Despite the name, Fontanelle Cemetery in Naples isn’t a traditional cemetery. It’s a place of many thousands of burials, but it’s actually an ossuary built into a natural cave in the soft rock underneath the Capodimonte Hill in the early 16th century. It served as a burial ground until the late 1960s.
The bones interred at Fontanelle were painstakingly catalogued and re-organized in the early 1870s, after flooding and mass burials had made the cemetery more of a jumbled mess. A cult devoted to the skulls in the cemetery sprang up, and a church was built at the entrance. Today, visitors can still see the church - Maria Santissima del Carmine - as well as the cataloging work done in the 19th century.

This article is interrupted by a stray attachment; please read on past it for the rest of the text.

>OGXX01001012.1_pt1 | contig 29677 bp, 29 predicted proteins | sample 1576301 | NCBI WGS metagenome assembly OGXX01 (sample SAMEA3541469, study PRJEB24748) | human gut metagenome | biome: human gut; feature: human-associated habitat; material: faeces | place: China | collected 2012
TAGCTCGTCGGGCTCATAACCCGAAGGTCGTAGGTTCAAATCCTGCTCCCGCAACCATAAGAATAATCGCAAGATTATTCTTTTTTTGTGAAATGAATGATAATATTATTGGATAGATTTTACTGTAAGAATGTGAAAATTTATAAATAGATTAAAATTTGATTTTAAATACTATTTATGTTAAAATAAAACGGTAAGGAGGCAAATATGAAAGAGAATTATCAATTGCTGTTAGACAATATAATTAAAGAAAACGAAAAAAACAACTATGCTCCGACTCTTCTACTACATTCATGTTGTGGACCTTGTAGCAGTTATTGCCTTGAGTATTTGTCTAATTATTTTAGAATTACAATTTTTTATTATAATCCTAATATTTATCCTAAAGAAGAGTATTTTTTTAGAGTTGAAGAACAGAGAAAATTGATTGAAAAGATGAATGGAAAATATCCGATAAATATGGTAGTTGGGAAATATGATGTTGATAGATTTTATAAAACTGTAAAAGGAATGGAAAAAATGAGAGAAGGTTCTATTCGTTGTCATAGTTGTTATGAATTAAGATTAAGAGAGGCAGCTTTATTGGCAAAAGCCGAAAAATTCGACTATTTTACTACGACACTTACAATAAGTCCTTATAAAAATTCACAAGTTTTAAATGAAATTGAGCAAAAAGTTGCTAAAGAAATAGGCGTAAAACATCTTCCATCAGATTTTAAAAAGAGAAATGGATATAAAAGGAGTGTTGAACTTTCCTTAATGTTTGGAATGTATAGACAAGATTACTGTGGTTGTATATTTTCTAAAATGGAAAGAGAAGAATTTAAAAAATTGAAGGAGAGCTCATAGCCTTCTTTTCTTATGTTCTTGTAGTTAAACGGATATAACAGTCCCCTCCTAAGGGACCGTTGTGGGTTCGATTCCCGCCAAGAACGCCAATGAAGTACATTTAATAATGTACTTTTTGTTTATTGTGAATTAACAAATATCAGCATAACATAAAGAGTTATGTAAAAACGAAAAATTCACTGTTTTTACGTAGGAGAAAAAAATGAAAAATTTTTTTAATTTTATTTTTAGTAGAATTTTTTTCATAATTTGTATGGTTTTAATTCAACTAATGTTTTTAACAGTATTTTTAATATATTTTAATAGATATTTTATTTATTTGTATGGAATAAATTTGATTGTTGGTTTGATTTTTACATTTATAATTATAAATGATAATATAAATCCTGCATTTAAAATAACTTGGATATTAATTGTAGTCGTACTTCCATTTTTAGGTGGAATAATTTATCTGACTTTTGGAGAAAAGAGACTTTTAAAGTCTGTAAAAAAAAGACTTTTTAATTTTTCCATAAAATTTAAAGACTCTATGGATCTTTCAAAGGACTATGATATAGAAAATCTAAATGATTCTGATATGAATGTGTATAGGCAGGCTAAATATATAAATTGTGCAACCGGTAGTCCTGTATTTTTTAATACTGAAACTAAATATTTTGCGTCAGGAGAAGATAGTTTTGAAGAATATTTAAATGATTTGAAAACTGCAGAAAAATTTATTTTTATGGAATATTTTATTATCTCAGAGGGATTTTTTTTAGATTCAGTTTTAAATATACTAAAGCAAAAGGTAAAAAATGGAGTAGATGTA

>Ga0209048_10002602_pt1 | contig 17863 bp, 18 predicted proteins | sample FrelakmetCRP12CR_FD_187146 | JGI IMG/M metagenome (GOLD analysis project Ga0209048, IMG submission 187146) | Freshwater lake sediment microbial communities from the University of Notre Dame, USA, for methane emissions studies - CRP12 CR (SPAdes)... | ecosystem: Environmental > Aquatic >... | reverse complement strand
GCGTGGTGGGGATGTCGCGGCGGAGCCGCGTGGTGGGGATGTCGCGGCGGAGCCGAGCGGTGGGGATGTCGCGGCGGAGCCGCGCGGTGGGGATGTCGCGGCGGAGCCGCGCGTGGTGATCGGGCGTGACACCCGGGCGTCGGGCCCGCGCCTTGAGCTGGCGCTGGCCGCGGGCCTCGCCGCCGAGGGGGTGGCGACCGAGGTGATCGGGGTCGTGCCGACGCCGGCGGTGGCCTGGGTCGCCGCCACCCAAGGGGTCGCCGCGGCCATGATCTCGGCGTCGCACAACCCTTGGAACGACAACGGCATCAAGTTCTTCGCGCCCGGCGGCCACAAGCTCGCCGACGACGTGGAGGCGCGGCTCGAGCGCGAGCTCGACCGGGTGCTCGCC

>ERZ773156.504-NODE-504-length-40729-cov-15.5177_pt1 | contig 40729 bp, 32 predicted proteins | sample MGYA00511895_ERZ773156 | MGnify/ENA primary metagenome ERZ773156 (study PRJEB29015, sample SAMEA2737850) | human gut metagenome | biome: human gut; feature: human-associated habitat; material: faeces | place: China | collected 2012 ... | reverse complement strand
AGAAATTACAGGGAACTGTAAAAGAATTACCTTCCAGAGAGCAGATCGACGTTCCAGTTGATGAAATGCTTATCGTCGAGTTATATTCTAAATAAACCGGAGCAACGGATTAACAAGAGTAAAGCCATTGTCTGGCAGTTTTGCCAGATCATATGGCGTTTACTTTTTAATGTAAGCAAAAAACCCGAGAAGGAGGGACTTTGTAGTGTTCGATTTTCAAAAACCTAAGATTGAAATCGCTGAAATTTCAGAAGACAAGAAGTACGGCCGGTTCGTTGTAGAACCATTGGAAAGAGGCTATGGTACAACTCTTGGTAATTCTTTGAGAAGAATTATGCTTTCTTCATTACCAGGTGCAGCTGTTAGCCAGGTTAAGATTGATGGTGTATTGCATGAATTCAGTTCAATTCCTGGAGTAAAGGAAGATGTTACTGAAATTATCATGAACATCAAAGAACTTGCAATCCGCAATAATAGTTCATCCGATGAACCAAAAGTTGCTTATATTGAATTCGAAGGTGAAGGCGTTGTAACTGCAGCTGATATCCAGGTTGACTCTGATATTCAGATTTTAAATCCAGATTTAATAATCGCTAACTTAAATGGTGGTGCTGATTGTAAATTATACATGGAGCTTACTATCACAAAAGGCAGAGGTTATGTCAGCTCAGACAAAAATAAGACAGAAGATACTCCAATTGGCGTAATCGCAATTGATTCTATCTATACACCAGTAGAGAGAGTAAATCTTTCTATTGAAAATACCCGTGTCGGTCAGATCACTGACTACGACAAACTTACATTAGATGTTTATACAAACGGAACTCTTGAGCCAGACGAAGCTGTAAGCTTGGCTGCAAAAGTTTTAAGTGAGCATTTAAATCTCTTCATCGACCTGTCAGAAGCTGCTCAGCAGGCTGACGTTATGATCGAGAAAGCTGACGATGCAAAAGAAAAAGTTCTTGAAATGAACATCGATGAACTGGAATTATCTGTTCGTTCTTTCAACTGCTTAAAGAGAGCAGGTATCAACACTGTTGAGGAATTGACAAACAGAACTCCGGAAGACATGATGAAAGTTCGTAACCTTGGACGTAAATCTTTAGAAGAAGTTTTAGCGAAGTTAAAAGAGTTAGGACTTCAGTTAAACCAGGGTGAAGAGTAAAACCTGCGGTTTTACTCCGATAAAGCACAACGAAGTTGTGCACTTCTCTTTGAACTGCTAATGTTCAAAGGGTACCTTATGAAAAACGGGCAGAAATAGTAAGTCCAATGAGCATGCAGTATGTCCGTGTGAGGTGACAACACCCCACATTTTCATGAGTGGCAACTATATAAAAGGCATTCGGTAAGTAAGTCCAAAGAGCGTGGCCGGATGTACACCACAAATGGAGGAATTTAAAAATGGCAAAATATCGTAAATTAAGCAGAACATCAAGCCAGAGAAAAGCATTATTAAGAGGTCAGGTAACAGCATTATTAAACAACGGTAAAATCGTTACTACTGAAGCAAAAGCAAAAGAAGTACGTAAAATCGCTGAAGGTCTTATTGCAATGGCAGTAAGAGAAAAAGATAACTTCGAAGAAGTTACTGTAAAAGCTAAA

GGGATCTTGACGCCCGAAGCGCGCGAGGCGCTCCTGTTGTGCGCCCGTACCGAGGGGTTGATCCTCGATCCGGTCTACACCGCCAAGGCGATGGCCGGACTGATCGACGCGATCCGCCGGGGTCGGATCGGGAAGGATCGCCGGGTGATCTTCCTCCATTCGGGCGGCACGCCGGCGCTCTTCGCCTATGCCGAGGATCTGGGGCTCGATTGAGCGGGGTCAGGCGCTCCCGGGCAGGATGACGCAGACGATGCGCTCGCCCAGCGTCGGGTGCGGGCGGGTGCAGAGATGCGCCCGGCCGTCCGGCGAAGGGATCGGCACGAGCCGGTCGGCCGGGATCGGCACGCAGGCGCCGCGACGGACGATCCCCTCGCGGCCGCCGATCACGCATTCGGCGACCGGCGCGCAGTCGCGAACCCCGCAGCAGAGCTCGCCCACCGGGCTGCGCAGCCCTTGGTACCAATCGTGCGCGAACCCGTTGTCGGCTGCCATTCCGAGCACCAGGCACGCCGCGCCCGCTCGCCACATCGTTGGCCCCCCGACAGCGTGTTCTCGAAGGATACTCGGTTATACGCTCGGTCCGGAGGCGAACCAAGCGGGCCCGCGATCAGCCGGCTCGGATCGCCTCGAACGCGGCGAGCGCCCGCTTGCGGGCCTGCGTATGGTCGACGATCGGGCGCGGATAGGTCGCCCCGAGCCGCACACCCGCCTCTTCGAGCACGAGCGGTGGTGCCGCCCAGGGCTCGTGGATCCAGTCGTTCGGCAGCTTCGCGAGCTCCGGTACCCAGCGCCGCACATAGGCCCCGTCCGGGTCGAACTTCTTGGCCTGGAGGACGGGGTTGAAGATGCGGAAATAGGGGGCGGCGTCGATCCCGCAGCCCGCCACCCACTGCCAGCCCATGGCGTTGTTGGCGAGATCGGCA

Prior to 2010, Fontanelle was only open to the public on a few days every year. Now, it’s open year-round. Visitors are free to walk through the site without a guide, though joining a tour that includes Fontanelle Cemetery as one of its stops is beneficial to help make sense of the history of the place. Tours that include off-the-beaten-path parts of Naples sometimes include Fontanelle Cemetery.
Note that if you do decide to visit on your own without a tour, some people may try to sell you tickets outside the entrance. Entry to the cemetery is free, so don’t pay for a ticket.